And Nathan said to David, Thou art the man. II Samuel 12:7

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When that blessed moment comes–the minute God helps us to recognize our wrongdoing–let us not hesitate to say Yes to His call, Yes to His love, Yes to repentance–noble, majestic repentance.

My other blog is here.

Just a Shaky, Muddy Frame

Too well do I know my lack of godly qualities. If you were in my company for any length of time, you would no doubt agree with my assessment, having observed less than sterling attitudes and actions. However, since in quite limited ways are you able to examine my soul and mind—my very thoughts and intents—it is next to impossible for you to know me as I know myself. While I am fearfully in touch with my own struggles, my doubts and failures, it brings me no joy to acknowledge such shortcomings.

It’s good for me to say these things, though. And, it’s good for you to hear of my sad state, for while every man and woman struggles—indeed sins—satan would have all of us believe we are the only ones who with such regularity and skill falter and fail. He smears guilt on our psyche and gloatingly sneers, “God can’t love you. You won’t be saved. You’re bound for hell. Look at you. You’re nothing but a sinner.” Not at all is this true.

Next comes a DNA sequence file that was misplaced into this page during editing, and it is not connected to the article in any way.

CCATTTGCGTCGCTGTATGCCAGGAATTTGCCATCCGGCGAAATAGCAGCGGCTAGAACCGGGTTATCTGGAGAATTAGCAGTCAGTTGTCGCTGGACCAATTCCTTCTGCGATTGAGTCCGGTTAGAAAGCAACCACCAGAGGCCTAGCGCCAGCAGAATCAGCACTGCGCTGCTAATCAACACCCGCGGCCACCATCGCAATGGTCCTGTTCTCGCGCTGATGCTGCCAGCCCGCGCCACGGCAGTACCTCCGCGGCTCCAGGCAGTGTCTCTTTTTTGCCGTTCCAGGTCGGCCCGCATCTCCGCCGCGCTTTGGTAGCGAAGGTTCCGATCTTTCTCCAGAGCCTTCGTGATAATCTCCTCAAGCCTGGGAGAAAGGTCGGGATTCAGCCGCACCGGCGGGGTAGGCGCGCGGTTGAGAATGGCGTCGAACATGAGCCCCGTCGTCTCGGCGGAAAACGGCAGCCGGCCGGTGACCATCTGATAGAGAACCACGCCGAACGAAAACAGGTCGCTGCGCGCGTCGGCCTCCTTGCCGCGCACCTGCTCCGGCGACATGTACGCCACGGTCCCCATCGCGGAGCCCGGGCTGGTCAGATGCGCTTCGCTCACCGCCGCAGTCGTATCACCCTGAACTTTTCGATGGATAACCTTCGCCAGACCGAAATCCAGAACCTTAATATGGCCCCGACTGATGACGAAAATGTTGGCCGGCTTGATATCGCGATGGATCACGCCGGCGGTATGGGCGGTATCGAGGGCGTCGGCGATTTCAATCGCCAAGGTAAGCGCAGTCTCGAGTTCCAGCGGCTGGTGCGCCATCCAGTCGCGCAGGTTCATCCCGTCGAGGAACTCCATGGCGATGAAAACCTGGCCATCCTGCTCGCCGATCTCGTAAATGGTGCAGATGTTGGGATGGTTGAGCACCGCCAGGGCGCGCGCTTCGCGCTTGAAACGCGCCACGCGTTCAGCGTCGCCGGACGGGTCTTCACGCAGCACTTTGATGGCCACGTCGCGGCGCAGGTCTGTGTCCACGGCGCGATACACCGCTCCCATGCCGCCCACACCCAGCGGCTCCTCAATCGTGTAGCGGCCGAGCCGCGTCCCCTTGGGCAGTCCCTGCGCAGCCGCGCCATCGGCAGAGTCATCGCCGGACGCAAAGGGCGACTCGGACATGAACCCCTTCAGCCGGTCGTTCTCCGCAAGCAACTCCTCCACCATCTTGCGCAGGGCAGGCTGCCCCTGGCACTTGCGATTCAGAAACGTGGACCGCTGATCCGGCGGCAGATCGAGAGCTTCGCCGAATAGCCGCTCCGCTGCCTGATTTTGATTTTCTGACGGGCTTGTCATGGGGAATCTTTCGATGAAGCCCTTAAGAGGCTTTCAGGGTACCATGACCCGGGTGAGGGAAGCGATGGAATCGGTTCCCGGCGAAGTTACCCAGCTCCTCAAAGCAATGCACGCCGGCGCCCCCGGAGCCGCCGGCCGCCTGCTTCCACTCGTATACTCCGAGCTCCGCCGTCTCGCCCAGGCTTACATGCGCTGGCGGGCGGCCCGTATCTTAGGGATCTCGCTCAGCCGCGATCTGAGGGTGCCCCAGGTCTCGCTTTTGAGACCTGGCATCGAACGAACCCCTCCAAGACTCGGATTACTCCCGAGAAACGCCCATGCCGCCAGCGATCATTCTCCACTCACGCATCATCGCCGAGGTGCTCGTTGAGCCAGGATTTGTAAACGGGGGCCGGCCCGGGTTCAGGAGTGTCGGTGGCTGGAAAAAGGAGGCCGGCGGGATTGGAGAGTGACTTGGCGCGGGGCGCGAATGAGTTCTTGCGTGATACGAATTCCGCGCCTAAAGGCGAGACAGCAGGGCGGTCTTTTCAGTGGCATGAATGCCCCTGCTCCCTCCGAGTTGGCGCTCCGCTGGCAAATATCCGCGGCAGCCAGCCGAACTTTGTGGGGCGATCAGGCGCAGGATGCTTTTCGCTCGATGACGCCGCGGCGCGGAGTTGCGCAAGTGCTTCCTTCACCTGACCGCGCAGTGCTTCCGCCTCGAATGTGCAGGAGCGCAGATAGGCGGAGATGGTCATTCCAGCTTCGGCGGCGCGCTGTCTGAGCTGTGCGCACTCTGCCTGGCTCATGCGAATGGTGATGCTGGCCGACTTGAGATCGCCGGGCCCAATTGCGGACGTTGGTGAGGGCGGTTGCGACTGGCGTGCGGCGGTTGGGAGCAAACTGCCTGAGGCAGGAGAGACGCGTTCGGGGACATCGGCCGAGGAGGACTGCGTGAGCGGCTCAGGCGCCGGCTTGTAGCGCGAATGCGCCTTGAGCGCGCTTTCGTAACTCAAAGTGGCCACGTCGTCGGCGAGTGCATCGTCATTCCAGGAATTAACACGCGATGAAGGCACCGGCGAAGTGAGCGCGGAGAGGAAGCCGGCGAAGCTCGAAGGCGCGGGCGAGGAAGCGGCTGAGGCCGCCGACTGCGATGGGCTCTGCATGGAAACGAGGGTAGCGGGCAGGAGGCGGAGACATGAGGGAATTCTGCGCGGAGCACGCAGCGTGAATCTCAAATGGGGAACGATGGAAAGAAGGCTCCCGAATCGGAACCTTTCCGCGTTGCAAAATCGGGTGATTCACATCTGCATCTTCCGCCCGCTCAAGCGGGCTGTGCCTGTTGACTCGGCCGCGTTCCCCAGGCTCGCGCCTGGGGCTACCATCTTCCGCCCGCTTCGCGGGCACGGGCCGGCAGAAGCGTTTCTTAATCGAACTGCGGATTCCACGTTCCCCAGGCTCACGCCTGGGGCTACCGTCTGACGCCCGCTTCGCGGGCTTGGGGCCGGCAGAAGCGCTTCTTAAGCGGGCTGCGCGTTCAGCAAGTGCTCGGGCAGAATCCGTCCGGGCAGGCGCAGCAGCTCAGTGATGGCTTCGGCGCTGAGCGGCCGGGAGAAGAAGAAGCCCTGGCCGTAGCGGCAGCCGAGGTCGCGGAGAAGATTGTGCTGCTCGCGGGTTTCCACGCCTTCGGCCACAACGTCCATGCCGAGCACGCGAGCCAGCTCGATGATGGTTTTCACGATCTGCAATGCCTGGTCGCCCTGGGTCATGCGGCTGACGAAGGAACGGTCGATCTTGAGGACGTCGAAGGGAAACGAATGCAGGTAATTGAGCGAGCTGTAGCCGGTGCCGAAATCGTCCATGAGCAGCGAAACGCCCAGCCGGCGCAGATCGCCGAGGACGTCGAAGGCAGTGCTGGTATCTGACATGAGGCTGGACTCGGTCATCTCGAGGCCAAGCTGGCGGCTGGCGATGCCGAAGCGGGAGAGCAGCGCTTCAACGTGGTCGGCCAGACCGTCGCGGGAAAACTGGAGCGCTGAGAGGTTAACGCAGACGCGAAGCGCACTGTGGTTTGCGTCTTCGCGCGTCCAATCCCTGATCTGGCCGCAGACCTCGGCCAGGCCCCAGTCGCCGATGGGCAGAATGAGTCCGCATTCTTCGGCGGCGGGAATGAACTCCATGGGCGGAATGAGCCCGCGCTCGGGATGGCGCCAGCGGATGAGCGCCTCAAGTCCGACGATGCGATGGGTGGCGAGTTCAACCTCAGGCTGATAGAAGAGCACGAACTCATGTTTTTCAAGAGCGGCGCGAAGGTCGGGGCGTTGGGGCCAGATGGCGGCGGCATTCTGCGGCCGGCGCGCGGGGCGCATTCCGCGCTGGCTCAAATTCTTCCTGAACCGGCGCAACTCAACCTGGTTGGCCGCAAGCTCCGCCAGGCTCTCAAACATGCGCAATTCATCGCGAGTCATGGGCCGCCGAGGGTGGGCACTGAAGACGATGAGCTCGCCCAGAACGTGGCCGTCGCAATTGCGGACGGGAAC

This morning I want to remind you that God knows—really knows—us. And despite His knowledge of every secret sin, He continues to love us, His mercy still flows, His grace abounds. Oh, happy thought, blessed thought; comfort divine.

David had a unique understanding of this truth—David, the “man after God’s own heart,” David, the king who committed unspeakable sin. In his 103rd Psalm, verses 13-14, moved by the Holy Ghost, David eloquently writes:

“Like as a father pitieth his children, so the LORD pitieth them that fear him. For he knoweth our frame; he remembereth that we are dust.”

Oh, my God, how beautiful, how glorious! God knows us, looks on us fondly, even pities us. He understands our frame, recalls that of mere dust has been made lowly man. You?…yep! You’re just dust…and I?…the same…muddy, shaky, a pitiful frame.

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Reposted from Feb. 2, 2006

Last Year’s Seed